More than a taxi drive away
We’ve all heard the phrase, “So close, but yet so far away”; which by the way originated during the US Civil War between the States when...
We’ve all heard the phrase, “So close, but yet so far away”; which by the way originated during the US Civil War between the States when bales of cotton would be stacked close together, so the enemy would face a seemingly impregnable barrier.
Well, that phrase couldn’t be any more accurate than describing quaint little Isla Taboga; which I’ve heard much about and finally visited a short time ago. To me, it was always an intriguing place, but unfortunately more than a taxi drive away. So therefore, it wasn’t a realistic destination that fit with my hectic schedule.
It wasn’t until I met a new friend of mine, Monarch, that the thought of traveling to the close but seemingly far away island became a real desire. As we were sitting last month in the Café Havana in Casco Antiguo enjoying one of the best mojitos on this planet, she enthusiastically introduced me to the finer aspects of the garden paradise only 20km offshore and less than an hour ferry away.
But, being a previous New Yorker with an engrained mentality that whatever someone needs should be attainable within a 5-block area of where they reside, the thought of traveling over an hour by boat just to see some pretty flowers was becoming a tough sell. And, oh by the way, that was just one way. Another hour would be needed for the return trip. My mind started to race. What if I get bored because there are not enough things to keep my interest? What if there are no quality restaurants? What if it rains? What if I miss the last ferry back and I have to stay the night? Will there be an available hotel room? What then? Should I make reservations just in case? No. The whole notion of visiting this seemingly far away island was becoming a big hassle.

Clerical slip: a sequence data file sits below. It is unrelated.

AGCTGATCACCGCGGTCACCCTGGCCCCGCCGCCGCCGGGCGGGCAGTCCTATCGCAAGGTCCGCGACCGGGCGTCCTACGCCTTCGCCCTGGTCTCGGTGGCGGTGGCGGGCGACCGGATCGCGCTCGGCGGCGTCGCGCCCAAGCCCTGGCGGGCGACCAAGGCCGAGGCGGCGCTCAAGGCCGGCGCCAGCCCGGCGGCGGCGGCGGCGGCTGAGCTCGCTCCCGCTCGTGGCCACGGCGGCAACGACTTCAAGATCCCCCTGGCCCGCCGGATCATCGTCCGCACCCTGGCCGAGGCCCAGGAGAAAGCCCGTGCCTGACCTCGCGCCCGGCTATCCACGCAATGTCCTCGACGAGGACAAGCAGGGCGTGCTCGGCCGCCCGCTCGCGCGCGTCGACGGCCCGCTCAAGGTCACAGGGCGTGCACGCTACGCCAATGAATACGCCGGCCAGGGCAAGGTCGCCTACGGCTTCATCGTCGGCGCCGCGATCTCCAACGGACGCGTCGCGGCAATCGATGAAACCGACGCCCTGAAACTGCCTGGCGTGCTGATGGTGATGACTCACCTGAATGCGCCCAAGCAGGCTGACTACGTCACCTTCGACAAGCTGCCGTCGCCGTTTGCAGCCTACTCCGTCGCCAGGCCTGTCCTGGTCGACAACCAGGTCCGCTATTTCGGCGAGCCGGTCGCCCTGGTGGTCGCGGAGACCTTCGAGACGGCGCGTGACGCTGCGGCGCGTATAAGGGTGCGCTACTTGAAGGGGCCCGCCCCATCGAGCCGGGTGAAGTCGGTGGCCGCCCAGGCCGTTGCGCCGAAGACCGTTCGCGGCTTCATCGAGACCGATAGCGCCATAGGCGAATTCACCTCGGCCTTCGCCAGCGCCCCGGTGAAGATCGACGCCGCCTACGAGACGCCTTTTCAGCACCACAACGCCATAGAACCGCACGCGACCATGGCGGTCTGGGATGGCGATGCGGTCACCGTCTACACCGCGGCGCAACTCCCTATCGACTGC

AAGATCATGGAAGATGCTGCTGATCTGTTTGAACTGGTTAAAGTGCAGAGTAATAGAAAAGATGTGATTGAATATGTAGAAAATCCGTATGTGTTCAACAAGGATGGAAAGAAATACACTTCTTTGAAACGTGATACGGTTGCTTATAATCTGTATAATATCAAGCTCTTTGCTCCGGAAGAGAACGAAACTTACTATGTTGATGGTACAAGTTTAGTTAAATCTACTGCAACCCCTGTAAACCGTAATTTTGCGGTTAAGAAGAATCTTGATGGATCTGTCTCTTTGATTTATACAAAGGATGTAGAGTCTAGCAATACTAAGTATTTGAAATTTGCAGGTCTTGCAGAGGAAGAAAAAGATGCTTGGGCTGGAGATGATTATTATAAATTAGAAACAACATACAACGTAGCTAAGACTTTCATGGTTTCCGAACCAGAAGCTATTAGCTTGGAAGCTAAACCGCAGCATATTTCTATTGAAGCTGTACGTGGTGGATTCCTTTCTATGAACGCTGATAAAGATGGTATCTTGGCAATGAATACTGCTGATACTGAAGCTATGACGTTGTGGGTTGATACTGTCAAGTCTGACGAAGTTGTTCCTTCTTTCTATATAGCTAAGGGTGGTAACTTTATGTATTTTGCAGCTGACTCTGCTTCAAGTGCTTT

Being the clever person she is and knowing how much I enjoy historical places such as Casco Viejo, Monarch ordered another round of mojitos and started to relieve my concerns by filling me in on the fascinating past of the scenic island? a place she was very passionate about.
Over the next half-hour I learned that Taboga was founded in the XVI Century by the Spaniard Sancho Clavija and that the island's original name was "Aboga", which means "an abundance of fish". She also told me that Taboga is surrounded by several other islands, including Isla Taboguilla, Isla Urava, and Isla El Morro and that they were a small group of more than a thousand islands found within the Gulf of Panama. Then with a big smile Monarch began to enlighten me about the picturesque pueblo of San Pedro and how small eateries and shops line its main street and continue down some of its constricted paths too narrow for automobiles.
With my concern about finding adequate restaurants successfully satisfied, Monarch launched herself onto the main reason why Taboga is known as “The Island of Flowers” by reciting a list of floral species that are abundant throughout much of the island, such as lianas, bromeliads, orchids and ferns; along with a host of fruit trees that include nisperos, mameyes, nance, mango, tamarind and pineapple.
Finally, she appealed to my love of fishing and expounded upon the fact that Isla Taboga is world famous for its sport fishing and that the majority of its roughly 1000 inhabitants make their living from the sea. Some of the prized trophy fish caught off its shores are Amberjack, Pacific Sailfish, Black Marlin, Yellowfin Tuna, Wahoo, Cubera Snapper, Blue Marlin, Corvina and Roosterfish.
Then with a twinkle in her eye, Monarch added that the dazzling skyline of Panama City can be easily observed at night anywhere on the island and when there is a full moon the island lights up with a special air of romance. As things happen, it rained the day I visited the island, so I never got to experience what she described. However, blooming flowers were everywhere and the food was very tasty.
Rob Kircher is marketing and advertising specialist, writer and filmmaker